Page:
The British were unaware that a fuse had been set. They believed that the crew of the Nancy was simply  abandoning and surrendering the ship. British seamen boarded the Nancy, which soon exploded, killing everyone on board. A contemporary report described the grisly scene: "Eleven dead bodies have since come on shore, with two gold-laced hats, and a leg with a garter. From the great number of limbs floating and driven ashore, it is supposed thirty or forty of them were destroyed by the explosion." [4]

The Americans suffered much fewer casualties: one dead and one wounded. The dead sailor was Lt. Richard Wickes, whose brother was Lambert Wickes, the captain of the Reprisal, one of the ships that had come to the aid of the Nancy. Several days later, Captain Wickes wrote a letter to another brother in the family named Samuel , informing him of the death of their brother Richard:
(Spelling and capitalization has been left uncorrected and unmodernized.)

"The Loss sustained on our Side was the Life of our dear Brother who was shott through the Arm and Body by a Cannon Shott 4 or 5 minutes before the Action ended. we have this Consolation that he fought like a brave Man & was fore most in every Transaction of that Day[.]  this is confessed by Captn Barry whome was present all the Time[.]  he is much regreted by all the Officers in our Fleet & particularly Captn Barry who says a braver Man never existed than he was,  in him I have lost a dear brother & a good Officer which I know not where or how to replace... I arrivd just at the Close of the Action[,] Time enough to see him expire [after] a noble Contest in the Arms of Victrtory, he was buried very decently the 30th June in the Meeting House Yard at Cape May when the Clergymen preached a very deacent Sermon." [5]

New Jersey in the Revolutionary War after the Battle of Turtle Gut Inlet [6]

The Battle of Turtle Gut Inlet took place fifteen months after the first battle of the Revolutionary War had occurred on April 19, 1775 at Lexington and Concord in Massachusetts. During those fifteen months, New Jersey had not been very affected by the violence of the war on its own soil. The gruesome scene of limbs and dead bodies washing up on the shore at Turtle Gut Inlet was an early look at the horrors of war for the local citizens. Unfortunately for the people of New Jersey, the realities of living in a war zone were soon to become all too familiar.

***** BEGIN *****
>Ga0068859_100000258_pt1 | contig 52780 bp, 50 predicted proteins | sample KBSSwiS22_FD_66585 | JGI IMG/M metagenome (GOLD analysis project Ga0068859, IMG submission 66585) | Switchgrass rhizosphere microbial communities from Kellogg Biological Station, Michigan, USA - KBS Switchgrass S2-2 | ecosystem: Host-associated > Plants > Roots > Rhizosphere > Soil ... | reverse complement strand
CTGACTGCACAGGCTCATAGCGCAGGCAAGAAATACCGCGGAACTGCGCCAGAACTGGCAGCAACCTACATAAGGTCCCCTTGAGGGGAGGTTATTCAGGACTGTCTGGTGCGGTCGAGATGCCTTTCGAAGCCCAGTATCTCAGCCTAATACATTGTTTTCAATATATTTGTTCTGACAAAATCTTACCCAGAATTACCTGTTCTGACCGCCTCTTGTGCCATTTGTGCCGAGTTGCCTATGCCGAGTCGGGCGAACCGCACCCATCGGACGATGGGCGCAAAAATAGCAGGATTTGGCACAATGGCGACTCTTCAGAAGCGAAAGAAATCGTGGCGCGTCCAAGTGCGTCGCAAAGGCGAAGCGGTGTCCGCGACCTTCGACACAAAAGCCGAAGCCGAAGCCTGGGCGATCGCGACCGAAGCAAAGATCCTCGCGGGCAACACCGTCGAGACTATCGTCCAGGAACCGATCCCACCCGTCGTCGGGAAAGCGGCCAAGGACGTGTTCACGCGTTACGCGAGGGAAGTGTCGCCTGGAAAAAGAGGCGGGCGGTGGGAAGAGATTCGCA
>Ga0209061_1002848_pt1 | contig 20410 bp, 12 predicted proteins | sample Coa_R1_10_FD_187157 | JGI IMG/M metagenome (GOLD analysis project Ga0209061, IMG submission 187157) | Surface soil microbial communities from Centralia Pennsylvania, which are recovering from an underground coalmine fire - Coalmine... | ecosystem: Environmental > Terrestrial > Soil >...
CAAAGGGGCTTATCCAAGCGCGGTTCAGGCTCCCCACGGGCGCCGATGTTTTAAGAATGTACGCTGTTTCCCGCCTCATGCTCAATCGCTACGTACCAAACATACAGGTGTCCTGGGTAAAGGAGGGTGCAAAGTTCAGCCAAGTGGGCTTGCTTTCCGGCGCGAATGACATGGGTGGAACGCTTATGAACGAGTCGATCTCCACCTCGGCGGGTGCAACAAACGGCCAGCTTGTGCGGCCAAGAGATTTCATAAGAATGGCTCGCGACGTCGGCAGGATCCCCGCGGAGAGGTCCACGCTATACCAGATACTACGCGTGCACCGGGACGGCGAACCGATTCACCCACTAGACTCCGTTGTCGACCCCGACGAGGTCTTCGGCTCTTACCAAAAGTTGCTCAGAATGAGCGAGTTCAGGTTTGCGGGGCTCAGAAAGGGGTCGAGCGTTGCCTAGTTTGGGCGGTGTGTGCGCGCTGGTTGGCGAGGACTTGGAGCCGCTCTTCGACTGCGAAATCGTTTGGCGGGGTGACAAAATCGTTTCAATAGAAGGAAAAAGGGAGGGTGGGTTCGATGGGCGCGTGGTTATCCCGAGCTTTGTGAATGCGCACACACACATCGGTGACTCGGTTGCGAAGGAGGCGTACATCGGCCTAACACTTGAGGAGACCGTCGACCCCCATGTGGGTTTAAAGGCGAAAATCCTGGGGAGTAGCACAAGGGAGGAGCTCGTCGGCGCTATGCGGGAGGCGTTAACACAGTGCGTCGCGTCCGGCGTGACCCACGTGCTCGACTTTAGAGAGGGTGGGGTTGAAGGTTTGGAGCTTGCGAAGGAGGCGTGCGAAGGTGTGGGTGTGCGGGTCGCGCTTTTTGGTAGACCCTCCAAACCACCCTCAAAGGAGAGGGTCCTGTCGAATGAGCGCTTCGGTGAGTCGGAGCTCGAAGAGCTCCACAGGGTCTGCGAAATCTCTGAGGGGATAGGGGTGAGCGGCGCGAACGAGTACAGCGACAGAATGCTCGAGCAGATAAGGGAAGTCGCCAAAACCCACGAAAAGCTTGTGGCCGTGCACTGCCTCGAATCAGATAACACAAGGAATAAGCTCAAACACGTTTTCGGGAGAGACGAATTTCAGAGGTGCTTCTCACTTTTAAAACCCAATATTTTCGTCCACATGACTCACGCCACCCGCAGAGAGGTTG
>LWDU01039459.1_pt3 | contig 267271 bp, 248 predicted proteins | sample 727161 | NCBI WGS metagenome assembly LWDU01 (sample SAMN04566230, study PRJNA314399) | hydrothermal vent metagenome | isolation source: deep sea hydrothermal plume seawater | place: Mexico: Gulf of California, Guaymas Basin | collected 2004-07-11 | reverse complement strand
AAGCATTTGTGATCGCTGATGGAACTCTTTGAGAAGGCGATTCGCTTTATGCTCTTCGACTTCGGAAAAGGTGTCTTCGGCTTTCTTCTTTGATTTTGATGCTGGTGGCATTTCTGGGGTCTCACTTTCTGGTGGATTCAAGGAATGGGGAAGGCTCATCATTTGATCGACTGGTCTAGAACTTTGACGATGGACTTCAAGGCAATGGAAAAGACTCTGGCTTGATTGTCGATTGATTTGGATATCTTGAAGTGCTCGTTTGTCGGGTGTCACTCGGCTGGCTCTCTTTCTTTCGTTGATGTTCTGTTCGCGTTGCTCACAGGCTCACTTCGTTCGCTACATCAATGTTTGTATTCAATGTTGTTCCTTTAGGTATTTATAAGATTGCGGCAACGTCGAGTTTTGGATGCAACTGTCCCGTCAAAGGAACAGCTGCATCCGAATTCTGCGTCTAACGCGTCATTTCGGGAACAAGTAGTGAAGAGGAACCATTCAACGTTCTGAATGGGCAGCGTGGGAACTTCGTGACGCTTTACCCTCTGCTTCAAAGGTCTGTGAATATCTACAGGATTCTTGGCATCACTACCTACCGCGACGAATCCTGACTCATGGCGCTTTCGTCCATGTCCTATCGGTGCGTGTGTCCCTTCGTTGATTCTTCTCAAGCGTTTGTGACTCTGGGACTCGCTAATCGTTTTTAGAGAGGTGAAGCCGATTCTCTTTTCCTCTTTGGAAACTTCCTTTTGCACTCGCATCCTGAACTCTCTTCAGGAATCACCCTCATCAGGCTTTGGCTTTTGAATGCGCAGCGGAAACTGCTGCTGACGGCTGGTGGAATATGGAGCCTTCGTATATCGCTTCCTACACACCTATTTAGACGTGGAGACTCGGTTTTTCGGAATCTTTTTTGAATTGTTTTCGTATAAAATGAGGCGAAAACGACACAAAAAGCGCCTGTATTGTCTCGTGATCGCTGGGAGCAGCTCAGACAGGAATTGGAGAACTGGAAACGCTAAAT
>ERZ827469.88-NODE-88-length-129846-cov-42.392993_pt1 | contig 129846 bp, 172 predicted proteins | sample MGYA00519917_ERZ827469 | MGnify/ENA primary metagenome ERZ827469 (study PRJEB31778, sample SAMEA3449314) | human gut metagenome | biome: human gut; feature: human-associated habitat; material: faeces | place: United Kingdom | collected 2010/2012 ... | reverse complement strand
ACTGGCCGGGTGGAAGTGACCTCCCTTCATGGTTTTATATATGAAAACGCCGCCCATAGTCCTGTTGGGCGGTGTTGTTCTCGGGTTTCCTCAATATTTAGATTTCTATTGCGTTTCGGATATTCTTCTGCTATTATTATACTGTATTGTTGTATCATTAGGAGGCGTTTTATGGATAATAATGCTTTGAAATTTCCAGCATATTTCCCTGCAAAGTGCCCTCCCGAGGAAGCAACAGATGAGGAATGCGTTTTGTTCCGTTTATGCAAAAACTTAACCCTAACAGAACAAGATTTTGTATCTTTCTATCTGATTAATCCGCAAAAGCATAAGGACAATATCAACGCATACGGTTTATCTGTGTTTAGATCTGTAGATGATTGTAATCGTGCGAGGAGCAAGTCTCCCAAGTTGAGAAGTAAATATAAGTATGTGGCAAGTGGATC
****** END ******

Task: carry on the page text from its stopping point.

Six months after the Battle of Turtle Gut Inlet, the British invaded New Jersey at Alpine, while the Continental (American) Army was at Fort Lee. From that point on, New Jersey would be at the center of many events throughout the rest of the war. Battles, skirmishes, raids, and military encampments would become a regular part of life in the state until the war ended.

Wildwood Crest New Jersey - Revolutionary War Sites

 

Source Notes

1. ^  Robert C. Alexander, "The Battle at Turtle Gut Inlet," Cape May Geographic Society, Seventh Annual Bulletin, June 1953, Pages 5

 ▸ Viewing the following documents will be helpful to give you a visible sense of Turtle Gut Inlet:

A 1777 map of New Jersey titled, The Province of New Jersey, divided into East and West, commonly called the Jerseys
Available on the Library of Congress website here
There are controls on the image to allow you to zoom in. When you zoom in on the Wildwood area, Two Mile Beach, Five Mile Beach and Turtle Gut Inlet are all labeled on the map.

 ▸ "Aspects of New Jersey Geology – 2009 The Jersey Shore"
Available as a PDF on the Geological Association of New Jersey Website website here